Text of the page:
One area where our results may be useful is in informing future studies, particularly with regard to acclimation, training and related ethical and welfare concerns. Archerfish, like other animals perhaps especially other wild caught animals—which may be slower or less likely to engage with novel objects than captive-bred or urban individuals (Gajdon et al. 2004; Jarjour et al. 2020)—can require extended periods to acclimate and train (Archard and Braithwaite 2010; Patton and Braithwaite 2015). Acclimation can play an important role in the expression of behaviours and performance in behavioural assays (O’Neill et al. 2018), and sufficient acclimation may help reduce the issues inherent in measuring cognition in the laboratory (Webster and Rutz 2020). Cognition studies may be particularly susceptible to factors affecting stress and environmental conditions which can affect measures (Pritchard et al. 2016), and this is especially important when exploring consistent individual variation (Strand et al. 2010; Rowe and Healy 2014; Griffin et al. 2015; White et al. 2017; Boogert et al. 2018; da Silva et al. 2020). There have been no studies of archerfish welfare, and further work into social and environmental enrichment is required, but our study suggests that keeping archerfish alone may not be detrimental to their welfare in the short term. Learning rates are one measurable aspect of animal welfare and benefit of enrichment (Strand et al. 2010) and the lack of visible conspecifics had no negative effects on learning rates in our study, for the fish that completed training. However, it also suggests that the relatively long training and acclimation periods required for learning in this species may not be easily reduced by including a visible conspecific. This may be important for other species where social effects are relatively unstudied, and where they are likely to be increasingly used as a model species.
Archerfish are not a highly social species but do modify their shooting behaviour in response to the presence of conspecifics. The lack of variation in learning rates with social context in this study suggests that learning about what to shoot and the decision to take a shot may not be affected equally by social factors. Other non-grouping species may similarly be less likely to show strong effects of social context on learning behaviour, even when their behaviour can be affected by social context in other situations.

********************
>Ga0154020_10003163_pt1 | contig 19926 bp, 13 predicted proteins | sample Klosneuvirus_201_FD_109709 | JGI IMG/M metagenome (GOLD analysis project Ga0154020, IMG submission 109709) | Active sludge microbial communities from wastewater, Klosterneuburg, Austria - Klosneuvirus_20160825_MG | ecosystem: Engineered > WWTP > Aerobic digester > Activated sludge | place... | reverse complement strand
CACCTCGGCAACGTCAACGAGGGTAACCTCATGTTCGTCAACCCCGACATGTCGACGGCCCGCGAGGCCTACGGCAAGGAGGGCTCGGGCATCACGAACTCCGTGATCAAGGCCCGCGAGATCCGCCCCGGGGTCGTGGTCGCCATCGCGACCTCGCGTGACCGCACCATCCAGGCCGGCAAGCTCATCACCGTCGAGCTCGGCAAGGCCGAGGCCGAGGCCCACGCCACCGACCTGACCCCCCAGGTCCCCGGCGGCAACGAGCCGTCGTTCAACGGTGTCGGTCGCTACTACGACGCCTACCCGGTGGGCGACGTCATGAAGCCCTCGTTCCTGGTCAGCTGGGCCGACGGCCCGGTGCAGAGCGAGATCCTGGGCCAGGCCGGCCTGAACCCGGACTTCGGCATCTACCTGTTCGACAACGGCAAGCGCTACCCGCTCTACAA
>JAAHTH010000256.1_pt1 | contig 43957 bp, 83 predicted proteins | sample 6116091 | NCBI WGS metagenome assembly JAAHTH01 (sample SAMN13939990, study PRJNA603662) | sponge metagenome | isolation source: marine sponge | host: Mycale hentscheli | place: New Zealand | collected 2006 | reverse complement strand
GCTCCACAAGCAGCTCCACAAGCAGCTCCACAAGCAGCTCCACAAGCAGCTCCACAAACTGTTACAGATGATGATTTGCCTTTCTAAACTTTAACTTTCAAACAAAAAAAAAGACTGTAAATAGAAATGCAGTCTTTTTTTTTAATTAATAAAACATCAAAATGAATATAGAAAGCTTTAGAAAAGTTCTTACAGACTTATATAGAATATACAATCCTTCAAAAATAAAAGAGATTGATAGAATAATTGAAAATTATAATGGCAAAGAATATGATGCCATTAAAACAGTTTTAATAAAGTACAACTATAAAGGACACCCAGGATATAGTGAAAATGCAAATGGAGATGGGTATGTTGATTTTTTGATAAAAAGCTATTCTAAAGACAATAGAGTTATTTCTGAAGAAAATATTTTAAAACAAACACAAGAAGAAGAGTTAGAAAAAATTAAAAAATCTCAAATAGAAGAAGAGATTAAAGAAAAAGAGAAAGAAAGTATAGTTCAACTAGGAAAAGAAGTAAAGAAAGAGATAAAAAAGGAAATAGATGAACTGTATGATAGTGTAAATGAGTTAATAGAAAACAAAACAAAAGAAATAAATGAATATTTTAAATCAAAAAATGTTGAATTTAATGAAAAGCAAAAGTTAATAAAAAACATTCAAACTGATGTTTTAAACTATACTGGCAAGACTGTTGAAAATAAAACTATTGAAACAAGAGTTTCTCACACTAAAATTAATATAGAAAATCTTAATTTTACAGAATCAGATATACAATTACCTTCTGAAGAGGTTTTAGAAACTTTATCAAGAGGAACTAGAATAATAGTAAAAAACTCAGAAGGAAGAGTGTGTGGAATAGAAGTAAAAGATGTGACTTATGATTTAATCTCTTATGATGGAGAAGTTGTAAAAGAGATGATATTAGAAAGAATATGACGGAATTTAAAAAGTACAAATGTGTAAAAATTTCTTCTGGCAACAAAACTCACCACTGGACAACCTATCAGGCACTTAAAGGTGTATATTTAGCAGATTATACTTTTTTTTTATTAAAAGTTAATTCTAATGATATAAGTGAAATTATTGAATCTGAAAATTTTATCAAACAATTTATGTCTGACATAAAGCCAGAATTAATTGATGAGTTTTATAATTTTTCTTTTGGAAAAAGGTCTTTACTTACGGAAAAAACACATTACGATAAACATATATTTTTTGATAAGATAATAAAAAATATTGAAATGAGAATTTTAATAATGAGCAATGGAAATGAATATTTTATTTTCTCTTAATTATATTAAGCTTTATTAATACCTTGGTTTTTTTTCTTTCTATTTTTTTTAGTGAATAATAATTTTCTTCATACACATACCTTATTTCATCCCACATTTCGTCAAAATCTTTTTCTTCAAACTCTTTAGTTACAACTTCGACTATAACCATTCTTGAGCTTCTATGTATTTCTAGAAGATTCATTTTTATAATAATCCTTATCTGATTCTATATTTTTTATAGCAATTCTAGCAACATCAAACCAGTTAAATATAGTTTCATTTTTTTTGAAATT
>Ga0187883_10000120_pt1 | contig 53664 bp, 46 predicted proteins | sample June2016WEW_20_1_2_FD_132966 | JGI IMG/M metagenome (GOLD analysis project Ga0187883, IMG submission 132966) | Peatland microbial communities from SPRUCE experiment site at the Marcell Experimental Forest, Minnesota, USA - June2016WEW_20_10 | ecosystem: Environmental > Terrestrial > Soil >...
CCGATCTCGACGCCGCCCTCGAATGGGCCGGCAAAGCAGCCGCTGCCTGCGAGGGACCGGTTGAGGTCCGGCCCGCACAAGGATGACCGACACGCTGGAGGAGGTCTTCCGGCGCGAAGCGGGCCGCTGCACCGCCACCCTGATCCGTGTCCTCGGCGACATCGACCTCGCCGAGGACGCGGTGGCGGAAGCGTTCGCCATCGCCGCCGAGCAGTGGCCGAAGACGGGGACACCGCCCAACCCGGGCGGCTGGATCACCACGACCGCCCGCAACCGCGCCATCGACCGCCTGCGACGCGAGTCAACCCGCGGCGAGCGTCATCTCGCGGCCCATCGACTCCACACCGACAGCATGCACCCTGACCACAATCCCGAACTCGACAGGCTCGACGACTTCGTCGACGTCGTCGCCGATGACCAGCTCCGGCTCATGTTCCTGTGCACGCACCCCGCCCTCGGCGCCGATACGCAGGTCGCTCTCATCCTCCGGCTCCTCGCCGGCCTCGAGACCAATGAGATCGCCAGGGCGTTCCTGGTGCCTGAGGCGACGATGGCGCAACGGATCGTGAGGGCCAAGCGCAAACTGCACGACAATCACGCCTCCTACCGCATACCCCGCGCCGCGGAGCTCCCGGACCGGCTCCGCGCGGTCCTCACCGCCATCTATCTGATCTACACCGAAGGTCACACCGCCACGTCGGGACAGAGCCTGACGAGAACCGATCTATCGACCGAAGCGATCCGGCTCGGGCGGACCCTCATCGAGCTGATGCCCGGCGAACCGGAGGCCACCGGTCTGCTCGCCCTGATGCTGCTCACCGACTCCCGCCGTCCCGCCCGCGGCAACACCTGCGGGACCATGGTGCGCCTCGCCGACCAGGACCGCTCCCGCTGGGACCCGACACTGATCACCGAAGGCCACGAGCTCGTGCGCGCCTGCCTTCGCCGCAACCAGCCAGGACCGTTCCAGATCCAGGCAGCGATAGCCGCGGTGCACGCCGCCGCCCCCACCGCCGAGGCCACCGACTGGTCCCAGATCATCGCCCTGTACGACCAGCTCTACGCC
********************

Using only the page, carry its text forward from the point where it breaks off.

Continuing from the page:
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Thank you to Edith Invernizzi, Ella Ackroyd-Weldon and Dagmar Der Weduwen for helping with fish husbandry. Thank you to Tania Mendo and both anonymous reviewers for useful comments which allowed us to improve the manuscript.
Availability of data
The data analysed for this study are available at: https://osf.io/us9t7/?view_only=743ea515b7ff4201b16dd7ed896edff9.
This study was funded by the Fisheries Society of the British Isles (studentship to NARJ).
This research was approved by the University of St Andrews Animal Welfare and Ethics Committee (AWEC). No procedures required U.K. Home Office licensing. All tanks were enriched with gravel and plastic plants for cover. All fish were retained in the laboratory after the study period to be used in future projects. Handling was kept to a minimum, and when fish had to be moved between tanks, they were caught using two large hand nets to reduce the likelihood of extended capture periods. In the experimental tanks, fish were kept singly in a volume of at least 125 l. Archerfish are not considered a social species. There are no published studies on the effects or preference for any social context and or isolation in this species, but several previous studies have maintained archerfish in isolation with no reported ill effects or perceived likelihood of stress (Gabay et al. 2013; Gerullis and Schuster 2014; Newport et al. 2014, 2018). During our study, we closely monitored each fish, specifically for signs of reduced feeding rate, responsiveness, stereotypic behaviour and colour changes. We observed few instances of these signs: all of the instances of short-term colour change occurred immediately post-transfer between tanks and reduced feeding rate for the first 12 h post-transfer.
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Jones, N.A.R., Spence-Jones, H.C., Webster, M. et al. Individual behavioural traits not social context affects learning about novel objects in archerfish. Behav Ecol Sociobiol 75, 58 (2021). https://doi.org/10.1007/s00265-021-02996-4
- Social context
- Inter-individual differences
- Social learning
- Exploratory tendency